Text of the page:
Working with Freelancers, do you understand your responsibilities?

When I talk to the majority of my clients the subject of Freelancers is regularly a topic for discussion. The reason for this is within the Audio Visual and Events Industry they are commonly used as a source of labour and understanding your responsibility towards them is key. Many clients believe that they fall into the same category as a Bona Fide Sub-Contractor and therefore they have little responsibility towards them. There is a big difference between taxation law and employment law and the following article will help you determine the difference between the two.

It’s okay they have their own insurance

The one constant message that I always hear when I talk to my clients about correctly insuring Freelancers is “it’s okay because they have their own insurance”. However, if a Freelancer is working for you, he will usually be regarded as your employee on that day and having their own insurance may not make a difference.

Why does it matter?

Because of their temporary employee status, you will have the same duty of care towards him as you would towards your own employees. Your Health & Safety Policy and Risk Assessments therefore need to take this into consideration. If a Freelancer is injured on site, they will usually have a claim against your Employer’s Liability Insurance and therefore their wages need to be declared to your insurer on the same basis as employees. If they have not been correctly disclosed, it could invalidate your insurance.

Get yourself out of the grey with our helpful checklist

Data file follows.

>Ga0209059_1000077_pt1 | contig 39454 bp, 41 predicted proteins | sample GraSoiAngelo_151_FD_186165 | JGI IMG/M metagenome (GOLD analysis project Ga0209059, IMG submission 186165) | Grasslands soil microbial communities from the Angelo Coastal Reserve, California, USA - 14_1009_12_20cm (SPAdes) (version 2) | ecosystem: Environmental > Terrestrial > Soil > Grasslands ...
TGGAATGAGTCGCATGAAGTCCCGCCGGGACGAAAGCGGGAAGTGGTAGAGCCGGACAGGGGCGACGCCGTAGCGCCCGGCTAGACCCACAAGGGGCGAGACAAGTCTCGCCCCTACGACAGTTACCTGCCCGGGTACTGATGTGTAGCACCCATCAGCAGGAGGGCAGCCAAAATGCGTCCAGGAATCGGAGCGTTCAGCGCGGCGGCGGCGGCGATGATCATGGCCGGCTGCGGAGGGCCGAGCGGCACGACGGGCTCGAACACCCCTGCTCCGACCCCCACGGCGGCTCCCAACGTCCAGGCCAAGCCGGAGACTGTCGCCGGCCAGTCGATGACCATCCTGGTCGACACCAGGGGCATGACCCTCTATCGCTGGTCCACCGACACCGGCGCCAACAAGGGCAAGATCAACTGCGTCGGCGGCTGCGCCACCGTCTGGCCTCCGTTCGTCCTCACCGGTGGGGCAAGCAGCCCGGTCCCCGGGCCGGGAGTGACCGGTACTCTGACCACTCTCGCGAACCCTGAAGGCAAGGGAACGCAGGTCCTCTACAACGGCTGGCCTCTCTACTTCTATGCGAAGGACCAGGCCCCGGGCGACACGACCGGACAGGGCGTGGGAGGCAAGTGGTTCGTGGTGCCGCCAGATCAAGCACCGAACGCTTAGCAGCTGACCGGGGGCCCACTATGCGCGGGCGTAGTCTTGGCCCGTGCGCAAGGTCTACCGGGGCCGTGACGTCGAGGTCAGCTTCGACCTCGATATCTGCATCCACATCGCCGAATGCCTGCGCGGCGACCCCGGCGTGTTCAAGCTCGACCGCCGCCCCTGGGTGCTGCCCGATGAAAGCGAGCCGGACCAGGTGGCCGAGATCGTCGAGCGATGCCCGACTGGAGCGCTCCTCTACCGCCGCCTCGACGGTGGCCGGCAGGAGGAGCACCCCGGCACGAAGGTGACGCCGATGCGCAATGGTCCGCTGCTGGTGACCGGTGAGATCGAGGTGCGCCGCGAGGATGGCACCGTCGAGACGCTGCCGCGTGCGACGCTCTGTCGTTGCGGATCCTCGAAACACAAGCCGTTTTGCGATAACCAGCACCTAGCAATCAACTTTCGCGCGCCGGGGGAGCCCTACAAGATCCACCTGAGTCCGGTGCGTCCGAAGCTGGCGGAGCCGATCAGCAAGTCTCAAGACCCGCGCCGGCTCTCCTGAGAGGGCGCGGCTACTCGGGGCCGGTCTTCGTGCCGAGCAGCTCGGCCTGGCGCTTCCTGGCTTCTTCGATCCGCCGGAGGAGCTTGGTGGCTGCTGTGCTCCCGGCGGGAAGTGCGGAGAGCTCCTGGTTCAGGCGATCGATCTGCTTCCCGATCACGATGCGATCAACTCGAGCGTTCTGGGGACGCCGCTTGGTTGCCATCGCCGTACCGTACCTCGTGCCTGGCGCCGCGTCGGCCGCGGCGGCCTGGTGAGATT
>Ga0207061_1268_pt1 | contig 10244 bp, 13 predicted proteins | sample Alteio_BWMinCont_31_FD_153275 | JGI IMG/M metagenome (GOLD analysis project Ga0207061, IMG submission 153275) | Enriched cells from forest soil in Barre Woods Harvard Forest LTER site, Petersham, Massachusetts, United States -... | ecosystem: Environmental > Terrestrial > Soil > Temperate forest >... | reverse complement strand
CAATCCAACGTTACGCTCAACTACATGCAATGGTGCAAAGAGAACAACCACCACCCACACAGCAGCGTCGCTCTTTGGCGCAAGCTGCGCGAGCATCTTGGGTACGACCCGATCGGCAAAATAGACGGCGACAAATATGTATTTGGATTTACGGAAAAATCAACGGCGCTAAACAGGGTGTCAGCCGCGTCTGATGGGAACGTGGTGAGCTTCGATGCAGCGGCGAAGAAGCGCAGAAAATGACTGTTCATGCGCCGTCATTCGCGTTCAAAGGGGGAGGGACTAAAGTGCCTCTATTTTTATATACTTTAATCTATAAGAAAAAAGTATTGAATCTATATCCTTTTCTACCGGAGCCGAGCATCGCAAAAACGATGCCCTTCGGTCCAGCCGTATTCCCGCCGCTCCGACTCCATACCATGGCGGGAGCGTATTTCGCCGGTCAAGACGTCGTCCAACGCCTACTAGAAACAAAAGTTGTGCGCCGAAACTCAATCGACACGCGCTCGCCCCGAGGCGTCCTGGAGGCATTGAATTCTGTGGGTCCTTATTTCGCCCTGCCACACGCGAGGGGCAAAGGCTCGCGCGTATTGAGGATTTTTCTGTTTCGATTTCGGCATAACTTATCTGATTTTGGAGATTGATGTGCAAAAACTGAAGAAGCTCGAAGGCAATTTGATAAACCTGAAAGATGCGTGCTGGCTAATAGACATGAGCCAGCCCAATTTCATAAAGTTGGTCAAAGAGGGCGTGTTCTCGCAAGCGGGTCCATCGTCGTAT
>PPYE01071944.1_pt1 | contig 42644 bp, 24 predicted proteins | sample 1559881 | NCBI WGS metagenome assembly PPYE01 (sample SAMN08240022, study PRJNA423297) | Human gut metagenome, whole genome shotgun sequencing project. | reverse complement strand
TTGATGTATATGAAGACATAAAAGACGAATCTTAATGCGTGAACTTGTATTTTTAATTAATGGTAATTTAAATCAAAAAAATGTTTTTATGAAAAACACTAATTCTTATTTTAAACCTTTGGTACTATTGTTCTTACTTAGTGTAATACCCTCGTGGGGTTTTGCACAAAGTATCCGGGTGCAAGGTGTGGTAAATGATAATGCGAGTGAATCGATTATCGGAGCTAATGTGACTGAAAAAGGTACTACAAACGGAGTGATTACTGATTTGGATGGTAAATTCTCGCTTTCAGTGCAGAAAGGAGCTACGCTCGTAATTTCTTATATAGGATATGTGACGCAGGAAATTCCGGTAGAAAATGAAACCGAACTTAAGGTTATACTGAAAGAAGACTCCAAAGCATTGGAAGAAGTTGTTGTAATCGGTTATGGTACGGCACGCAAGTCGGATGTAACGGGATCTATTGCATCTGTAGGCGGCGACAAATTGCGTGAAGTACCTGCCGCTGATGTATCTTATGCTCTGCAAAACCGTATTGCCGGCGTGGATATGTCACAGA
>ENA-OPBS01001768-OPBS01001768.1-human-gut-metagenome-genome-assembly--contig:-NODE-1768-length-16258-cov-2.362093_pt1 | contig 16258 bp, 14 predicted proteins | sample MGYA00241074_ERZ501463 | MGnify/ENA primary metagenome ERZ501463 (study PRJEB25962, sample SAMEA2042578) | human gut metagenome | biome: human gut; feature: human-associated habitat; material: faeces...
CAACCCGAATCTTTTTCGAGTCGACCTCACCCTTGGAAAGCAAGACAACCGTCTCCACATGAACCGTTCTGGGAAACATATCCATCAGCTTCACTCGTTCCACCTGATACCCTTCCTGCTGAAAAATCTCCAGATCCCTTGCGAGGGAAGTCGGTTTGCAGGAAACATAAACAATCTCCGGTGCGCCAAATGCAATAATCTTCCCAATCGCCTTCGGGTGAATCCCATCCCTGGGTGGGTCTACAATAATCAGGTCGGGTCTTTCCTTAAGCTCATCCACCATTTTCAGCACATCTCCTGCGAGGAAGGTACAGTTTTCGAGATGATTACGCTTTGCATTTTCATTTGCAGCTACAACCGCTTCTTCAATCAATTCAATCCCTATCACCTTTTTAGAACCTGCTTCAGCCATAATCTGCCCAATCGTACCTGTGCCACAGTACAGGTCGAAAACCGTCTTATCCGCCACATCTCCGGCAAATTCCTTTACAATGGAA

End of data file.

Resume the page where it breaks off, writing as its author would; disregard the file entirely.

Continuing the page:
To help you understand for insurance purposes the status of the sub-contractors we have the following guide. This will help you determine whether a worker is a Freelancer or Bona Fide Sub-Contractor.

Freelancers Will Usually Bona Fide Subcontractors Will Usually
Be paid by the hour, week, or month. Agree to do a job for a fixed price regardless of how long the job may take.
Receive overtime pay or bonus payment. Correct unsatisfactory work in their own time and at their own expense.
Only supply their own small hand tools. Provide or hire in the main items of equipment they need to do their job, not just the small tools.
Always have to do the work themselves. Hire someone to do the work or engage helpers at their own expense.
Be told by the principal contractor at any time what to do, where to carry out the work or when and how to do it. Within an overall deadline be able to decide what work to do, how and when to do the work and where to provide the services.
Be moved from task to task by the principal contractor.
Work a set number of hours. Have a contract of service as opposed to a contract of employment.
Work for a number of different people other than the principal.
Pay the cost of all materials or supplies required for the work without being reimbursed (excluding minor items and consumables).
Risk their own money if they bid for a job and the bid is too low, they have to bear the additional cost themselves.
Hold their own public liability insurance in their own name.

Please note the above checklist is only a guide to correctly covering Freelancers and should you require expert advice please contact Luker Rowe.

Lewis Blythe is an account manager at Luker Rowe Insurance Brokers